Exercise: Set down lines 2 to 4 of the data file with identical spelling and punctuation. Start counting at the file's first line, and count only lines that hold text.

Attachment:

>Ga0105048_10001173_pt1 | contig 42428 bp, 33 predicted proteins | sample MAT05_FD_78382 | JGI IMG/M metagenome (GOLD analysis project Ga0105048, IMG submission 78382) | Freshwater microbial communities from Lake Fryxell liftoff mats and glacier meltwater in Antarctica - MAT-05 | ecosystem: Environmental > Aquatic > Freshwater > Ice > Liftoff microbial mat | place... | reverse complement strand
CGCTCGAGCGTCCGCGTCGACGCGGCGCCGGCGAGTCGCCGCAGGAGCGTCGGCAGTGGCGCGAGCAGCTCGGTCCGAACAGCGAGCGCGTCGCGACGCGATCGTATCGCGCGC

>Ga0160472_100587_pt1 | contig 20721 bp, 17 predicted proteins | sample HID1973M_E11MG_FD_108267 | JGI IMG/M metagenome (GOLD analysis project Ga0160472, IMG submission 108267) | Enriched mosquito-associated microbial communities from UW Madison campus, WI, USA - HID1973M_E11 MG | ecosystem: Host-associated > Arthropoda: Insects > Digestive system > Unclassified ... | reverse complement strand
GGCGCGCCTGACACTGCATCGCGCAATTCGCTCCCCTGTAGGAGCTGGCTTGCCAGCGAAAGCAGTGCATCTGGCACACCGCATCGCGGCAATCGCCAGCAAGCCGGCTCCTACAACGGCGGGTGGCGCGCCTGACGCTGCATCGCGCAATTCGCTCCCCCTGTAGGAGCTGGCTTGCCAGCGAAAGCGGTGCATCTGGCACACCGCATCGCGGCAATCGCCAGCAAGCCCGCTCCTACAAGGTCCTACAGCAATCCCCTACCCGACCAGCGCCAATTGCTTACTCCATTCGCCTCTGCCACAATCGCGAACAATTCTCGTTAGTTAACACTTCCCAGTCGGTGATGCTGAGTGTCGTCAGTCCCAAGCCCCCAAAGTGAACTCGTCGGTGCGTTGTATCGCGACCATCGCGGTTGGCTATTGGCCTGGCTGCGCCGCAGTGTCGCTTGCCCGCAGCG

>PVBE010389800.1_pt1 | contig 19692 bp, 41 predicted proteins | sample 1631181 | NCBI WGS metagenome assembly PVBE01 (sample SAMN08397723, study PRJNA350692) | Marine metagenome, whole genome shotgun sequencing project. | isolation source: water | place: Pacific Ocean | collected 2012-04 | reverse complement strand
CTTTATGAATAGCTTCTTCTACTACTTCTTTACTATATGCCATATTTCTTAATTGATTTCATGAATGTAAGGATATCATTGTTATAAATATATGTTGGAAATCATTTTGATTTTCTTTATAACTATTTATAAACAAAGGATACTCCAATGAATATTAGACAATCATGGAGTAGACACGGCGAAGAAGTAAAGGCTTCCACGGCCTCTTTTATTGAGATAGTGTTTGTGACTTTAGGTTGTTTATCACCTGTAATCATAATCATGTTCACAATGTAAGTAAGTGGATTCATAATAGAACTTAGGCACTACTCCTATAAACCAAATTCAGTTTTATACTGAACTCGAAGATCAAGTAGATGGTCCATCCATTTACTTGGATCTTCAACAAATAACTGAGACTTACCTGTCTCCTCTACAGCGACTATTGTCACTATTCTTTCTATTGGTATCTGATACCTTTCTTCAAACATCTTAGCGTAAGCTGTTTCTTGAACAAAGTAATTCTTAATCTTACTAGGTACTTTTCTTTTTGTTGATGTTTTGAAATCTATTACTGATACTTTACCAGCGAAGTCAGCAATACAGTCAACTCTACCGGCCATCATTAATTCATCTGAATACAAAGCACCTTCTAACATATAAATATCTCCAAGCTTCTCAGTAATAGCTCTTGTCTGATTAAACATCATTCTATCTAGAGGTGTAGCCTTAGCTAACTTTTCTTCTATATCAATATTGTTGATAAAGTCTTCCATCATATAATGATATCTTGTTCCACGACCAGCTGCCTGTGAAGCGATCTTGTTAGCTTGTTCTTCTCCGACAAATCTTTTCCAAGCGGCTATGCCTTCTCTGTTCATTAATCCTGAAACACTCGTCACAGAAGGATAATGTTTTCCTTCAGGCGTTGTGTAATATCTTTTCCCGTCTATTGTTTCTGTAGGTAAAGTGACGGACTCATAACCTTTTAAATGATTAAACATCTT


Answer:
CGCTCGAGCGTCCGCGTCGACGCGGCGCCGGCGAGTCGCCGCAGGAGCGTCGGCAGTGGCGCGAGCAGCTCGGTCCGAACAGCGAGCGCGTCGCGACGCGATCGTATCGCGCGC

>Ga0160472_100587_pt1 | contig 20721 bp, 17 predicted proteins | sample HID1973M_E11MG_FD_108267 | JGI IMG/M metagenome (GOLD analysis project Ga0160472, IMG submission 108267) | Enriched mosquito-associated microbial communities from UW Madison campus, WI, USA - HID1973M_E11 MG | ecosystem: Host-associated > Arthropoda: Insects > Digestive system > Unclassified ... | reverse complement strand
GGCGCGCCTGACACTGCATCGCGCAATTCGCTCCCCTGTAGGAGCTGGCTTGCCAGCGAAAGCAGTGCATCTGGCACACCGCATCGCGGCAATCGCCAGCAAGCCGGCTCCTACAACGGCGGGTGGCGCGCCTGACGCTGCATCGCGCAATTCGCTCCCCCTGTAGGAGCTGGCTTGCCAGCGAAAGCGGTGCATCTGGCACACCGCATCGCGGCAATCGCCAGCAAGCCCGCTCCTACAAGGTCCTACAGCAATCCCCTACCCGACCAGCGCCAATTGCTTACTCCATTCGCCTCTGCCACAATCGCGAACAATTCTCGTTAGTTAACACTTCCCAGTCGGTGATGCTGAGTGTCGTCAGTCCCAAGCCCCCAAAGTGAACTCGTCGGTGCGTTGTATCGCGACCATCGCGGTTGGCTATTGGCCTGGCTGCGCCGCAGTGTCGCTTGCCCGCAGCG